Histopathologically, aberrant keratinization of the inner root sheath hair shaft cells was observed, with numerous enlarged, bulbous anagen hairs and a thin layer of basophilic, germinative cells transitioning to inner root sheath –type cells containing several enlarged bluish gray inclusions. There also were vacuolated keratinocytes with pyknotic nuclei and coarse keratohyaline granules. (Figure 2A and D) Immunohistochemical analysis for the polyomavirus middle T antigen demonstrated positive staining of cellular inclusions within keratinocytes composing the inner root sheath in all of the follicles examined in the patient's samples (Figure 2E and F). Follicles of control samples (Merkel cell carcinoma, representing another polyomavirus cutaneous infection, and normal skin) demonstrated negative staining. An additional skin biopsy specimen was obtained for electron microscopy and revealed small (35.6-nm), icosahedral, regularly spaced, intracellular viral particles within these inclusions, consistent with polyomavirus (Figure 2G and H).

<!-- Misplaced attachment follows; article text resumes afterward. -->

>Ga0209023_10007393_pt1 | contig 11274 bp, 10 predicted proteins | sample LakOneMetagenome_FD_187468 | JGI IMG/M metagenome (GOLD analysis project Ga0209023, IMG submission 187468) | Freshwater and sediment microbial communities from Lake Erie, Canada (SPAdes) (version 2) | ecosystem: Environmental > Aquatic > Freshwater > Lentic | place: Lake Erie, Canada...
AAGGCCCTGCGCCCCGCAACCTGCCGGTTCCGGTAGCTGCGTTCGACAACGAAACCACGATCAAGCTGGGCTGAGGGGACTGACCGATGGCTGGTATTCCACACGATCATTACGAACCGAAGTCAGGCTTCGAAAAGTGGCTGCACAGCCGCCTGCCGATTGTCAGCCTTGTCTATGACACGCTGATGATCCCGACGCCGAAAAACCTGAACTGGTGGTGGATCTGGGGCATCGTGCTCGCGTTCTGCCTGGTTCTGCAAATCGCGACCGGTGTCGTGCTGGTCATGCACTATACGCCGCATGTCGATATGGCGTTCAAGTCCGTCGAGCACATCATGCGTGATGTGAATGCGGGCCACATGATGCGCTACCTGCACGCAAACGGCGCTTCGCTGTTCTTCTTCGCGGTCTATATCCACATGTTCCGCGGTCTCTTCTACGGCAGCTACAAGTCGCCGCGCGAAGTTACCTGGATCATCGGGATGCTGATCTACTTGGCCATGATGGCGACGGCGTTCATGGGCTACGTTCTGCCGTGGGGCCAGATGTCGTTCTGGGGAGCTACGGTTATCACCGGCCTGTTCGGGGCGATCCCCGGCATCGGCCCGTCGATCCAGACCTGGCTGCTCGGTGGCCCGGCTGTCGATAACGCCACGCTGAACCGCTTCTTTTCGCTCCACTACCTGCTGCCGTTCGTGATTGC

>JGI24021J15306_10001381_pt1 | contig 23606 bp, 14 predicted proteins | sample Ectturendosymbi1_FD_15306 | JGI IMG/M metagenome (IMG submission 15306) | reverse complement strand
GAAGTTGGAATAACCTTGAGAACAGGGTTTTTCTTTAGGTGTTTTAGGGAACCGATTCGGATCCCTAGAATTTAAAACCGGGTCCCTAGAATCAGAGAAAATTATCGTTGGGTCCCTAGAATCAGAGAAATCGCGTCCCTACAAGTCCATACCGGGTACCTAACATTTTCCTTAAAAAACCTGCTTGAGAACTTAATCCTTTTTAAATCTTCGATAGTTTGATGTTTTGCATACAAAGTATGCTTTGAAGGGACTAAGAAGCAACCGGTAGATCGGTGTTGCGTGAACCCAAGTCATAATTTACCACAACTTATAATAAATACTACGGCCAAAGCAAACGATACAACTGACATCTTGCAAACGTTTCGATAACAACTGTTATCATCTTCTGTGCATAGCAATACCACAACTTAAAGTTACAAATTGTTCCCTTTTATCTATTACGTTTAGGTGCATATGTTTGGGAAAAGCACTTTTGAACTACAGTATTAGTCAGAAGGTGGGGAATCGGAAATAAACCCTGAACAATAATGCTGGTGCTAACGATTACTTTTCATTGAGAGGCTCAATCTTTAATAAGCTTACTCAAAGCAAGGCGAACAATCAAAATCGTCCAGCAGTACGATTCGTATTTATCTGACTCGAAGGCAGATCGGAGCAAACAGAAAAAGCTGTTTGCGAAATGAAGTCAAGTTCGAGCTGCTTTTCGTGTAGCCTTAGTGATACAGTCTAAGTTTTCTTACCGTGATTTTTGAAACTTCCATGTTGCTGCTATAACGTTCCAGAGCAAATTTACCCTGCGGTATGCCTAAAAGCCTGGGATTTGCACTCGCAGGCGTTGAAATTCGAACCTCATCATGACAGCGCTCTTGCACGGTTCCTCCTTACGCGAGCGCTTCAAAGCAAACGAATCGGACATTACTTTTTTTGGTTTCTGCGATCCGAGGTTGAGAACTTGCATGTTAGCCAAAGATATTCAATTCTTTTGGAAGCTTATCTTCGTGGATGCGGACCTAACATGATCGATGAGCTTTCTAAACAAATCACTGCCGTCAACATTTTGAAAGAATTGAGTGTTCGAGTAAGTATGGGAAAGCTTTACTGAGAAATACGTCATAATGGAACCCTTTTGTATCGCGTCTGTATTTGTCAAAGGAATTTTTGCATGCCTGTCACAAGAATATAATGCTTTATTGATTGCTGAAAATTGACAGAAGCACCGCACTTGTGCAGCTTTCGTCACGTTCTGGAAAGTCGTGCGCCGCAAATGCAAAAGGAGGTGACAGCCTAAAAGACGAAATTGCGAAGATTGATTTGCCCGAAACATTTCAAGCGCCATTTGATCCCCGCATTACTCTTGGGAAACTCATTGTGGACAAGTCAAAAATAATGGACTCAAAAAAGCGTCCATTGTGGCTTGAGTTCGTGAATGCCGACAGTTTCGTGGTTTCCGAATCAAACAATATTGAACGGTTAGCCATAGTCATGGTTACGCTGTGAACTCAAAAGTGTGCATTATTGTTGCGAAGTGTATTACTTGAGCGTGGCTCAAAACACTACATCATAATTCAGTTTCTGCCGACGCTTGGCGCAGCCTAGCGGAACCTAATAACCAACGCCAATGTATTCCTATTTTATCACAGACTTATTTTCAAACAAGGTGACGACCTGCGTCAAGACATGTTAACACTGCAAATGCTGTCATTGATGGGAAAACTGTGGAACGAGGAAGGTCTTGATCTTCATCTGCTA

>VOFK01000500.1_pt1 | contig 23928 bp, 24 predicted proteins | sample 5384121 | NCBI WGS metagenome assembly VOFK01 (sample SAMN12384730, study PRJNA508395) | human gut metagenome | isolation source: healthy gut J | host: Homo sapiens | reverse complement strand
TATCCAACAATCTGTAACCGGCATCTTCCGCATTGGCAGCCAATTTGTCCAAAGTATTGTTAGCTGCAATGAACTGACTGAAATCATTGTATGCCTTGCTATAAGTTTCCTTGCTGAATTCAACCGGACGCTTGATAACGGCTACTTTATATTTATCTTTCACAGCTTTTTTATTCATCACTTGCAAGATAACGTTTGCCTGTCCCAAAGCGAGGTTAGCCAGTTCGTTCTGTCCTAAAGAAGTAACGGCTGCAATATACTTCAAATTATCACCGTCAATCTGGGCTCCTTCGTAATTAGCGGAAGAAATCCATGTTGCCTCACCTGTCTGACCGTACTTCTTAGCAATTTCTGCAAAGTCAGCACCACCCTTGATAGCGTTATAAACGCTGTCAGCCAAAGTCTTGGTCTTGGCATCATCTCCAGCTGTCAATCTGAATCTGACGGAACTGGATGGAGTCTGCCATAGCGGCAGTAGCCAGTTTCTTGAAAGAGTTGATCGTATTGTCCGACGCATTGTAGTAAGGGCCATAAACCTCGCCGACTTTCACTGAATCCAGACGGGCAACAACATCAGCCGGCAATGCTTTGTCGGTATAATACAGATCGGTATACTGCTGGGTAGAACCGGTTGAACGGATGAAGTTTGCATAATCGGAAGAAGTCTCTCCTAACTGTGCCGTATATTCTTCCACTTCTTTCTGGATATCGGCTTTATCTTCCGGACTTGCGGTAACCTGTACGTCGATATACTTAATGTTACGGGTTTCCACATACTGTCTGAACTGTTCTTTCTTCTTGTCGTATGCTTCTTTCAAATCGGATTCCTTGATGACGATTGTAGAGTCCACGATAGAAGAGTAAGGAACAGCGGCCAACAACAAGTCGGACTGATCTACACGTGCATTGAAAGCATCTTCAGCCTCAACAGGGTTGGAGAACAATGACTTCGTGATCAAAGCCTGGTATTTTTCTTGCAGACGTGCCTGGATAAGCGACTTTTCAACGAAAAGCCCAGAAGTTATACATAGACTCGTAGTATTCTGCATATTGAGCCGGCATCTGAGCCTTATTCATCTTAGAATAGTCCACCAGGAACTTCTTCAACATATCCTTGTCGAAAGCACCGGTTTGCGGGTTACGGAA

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Figure 2. Histologic features. A-D, Hematoxylin-eosin staining of tissues in vertical (A, low power; B, high power) and horizontal (C, low power; D, high power) sections demonstrates aberrant keratinization of the inner root sheath hair shaft cells, with numerous enlarged, bulbous anagen hairs and a thin layer of basophilic, germinative cells transitioning to inner root sheath –type cells containing several enlarged bluish gray inclusions. Vacuolated keratinocytes with pyknotic nuclei and coarse keratohyaline granules also are seen. E and F, Immunohistochemical staining for the polyomavirus middle T antigen on both vertical (E) and horizontal (F) sections demonstrates strongly positive staining of cellular inclusions within keratinocytes composing the inner root sheath, confirming the presence of polyomavirus. G and H, Scanning electron microscopy reveals small (35.6-nm), icosahedral, regularly spaced, intracellular viral particles within these inclusions, consistent with polyomavirus.